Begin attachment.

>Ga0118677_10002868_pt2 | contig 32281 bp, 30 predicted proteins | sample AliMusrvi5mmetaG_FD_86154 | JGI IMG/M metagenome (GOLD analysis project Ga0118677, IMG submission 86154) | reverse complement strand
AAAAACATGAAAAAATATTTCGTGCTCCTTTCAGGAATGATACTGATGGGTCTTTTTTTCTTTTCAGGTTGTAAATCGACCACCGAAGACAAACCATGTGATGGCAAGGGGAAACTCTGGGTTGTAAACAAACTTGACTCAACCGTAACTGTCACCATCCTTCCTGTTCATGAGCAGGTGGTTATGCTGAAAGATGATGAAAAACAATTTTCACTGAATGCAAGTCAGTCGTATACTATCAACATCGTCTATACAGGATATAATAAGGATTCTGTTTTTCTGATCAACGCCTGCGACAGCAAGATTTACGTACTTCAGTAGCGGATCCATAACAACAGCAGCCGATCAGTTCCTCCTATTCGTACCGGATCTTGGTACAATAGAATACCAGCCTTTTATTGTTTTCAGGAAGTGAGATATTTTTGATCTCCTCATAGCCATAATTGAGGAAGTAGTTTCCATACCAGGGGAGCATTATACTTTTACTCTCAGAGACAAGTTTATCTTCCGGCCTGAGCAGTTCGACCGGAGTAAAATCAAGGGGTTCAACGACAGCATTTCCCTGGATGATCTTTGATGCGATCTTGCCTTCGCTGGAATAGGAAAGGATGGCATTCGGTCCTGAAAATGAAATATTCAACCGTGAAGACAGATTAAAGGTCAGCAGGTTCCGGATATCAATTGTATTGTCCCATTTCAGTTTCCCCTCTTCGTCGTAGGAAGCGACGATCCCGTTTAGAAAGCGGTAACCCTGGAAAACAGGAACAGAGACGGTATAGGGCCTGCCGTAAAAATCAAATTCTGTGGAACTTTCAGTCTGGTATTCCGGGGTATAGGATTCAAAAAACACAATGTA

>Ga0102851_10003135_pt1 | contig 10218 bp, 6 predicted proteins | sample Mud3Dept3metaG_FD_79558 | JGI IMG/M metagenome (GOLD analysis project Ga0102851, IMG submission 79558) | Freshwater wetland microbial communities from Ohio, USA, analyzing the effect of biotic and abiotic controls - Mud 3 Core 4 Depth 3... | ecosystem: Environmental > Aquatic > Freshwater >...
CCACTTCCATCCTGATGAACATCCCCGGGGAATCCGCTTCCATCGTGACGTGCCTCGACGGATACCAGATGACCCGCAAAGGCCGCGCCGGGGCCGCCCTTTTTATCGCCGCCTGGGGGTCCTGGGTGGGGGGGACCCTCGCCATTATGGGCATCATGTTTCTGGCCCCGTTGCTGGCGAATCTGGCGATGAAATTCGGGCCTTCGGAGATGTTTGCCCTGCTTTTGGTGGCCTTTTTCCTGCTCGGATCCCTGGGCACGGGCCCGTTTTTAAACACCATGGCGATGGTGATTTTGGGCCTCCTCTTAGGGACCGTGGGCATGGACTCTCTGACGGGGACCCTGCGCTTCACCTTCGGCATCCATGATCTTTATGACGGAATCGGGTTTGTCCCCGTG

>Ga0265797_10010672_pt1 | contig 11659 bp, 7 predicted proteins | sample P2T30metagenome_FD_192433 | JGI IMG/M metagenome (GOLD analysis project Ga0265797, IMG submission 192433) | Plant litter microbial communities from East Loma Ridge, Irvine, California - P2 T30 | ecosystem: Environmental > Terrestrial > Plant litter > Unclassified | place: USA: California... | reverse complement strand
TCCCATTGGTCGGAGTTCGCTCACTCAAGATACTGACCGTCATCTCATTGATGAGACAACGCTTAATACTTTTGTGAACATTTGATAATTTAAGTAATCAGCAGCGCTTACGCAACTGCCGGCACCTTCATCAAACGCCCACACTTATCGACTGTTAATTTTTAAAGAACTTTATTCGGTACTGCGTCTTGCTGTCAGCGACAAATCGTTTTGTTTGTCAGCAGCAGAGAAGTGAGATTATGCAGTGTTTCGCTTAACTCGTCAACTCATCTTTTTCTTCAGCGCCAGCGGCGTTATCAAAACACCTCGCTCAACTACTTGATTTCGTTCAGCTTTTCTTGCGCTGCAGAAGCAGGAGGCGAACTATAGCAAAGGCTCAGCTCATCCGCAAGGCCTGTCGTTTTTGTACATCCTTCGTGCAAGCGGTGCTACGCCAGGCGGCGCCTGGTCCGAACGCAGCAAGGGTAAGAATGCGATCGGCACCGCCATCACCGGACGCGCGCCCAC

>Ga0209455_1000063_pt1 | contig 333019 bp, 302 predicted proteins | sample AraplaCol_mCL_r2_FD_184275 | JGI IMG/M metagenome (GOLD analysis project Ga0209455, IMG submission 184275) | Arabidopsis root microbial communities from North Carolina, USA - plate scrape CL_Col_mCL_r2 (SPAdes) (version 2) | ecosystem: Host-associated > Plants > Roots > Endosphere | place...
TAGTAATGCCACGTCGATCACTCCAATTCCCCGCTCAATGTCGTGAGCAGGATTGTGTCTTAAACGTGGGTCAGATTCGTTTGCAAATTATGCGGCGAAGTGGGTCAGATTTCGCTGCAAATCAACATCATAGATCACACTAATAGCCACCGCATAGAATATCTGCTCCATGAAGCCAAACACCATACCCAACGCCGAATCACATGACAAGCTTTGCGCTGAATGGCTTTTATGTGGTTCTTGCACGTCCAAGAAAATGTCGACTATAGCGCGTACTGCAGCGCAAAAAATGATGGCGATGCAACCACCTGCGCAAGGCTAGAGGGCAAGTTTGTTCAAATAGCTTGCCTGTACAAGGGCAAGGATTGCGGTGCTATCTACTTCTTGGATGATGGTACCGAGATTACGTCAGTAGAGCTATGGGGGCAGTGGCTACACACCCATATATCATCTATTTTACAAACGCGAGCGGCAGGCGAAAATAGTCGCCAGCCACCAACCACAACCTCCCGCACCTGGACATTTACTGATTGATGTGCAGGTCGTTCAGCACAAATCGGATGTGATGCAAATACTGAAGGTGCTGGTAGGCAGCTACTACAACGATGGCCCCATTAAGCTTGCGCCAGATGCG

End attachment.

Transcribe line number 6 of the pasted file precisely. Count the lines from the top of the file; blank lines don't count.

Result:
TCCCATTGGTCGGAGTTCGCTCACTCAAGATACTGACCGTCATCTCATTGATGAGACAACGCTTAATACTTTTGTGAACATTTGATAATTTAAGTAATCAGCAGCGCTTACGCAACTGCCGGCACCTTCATCAAACGCCCACACTTATCGACTGTTAATTTTTAAAGAACTTTATTCGGTACTGCGTCTTGCTGTCAGCGACAAATCGTTTTGTTTGTCAGCAGCAGAGAAGTGAGATTATGCAGTGTTTCGCTTAACTCGTCAACTCATCTTTTTCTTCAGCGCCAGCGGCGTTATCAAAACACCTCGCTCAACTACTTGATTTCGTTCAGCTTTTCTTGCGCTGCAGAAGCAGGAGGCGAACTATAGCAAAGGCTCAGCTCATCCGCAAGGCCTGTCGTTTTTGTACATCCTTCGTGCAAGCGGTGCTACGCCAGGCGGCGCCTGGTCCGAACGCAGCAAGGGTAAGAATGCGATCGGCACCGCCATCACCGGACGCGCGCCCAC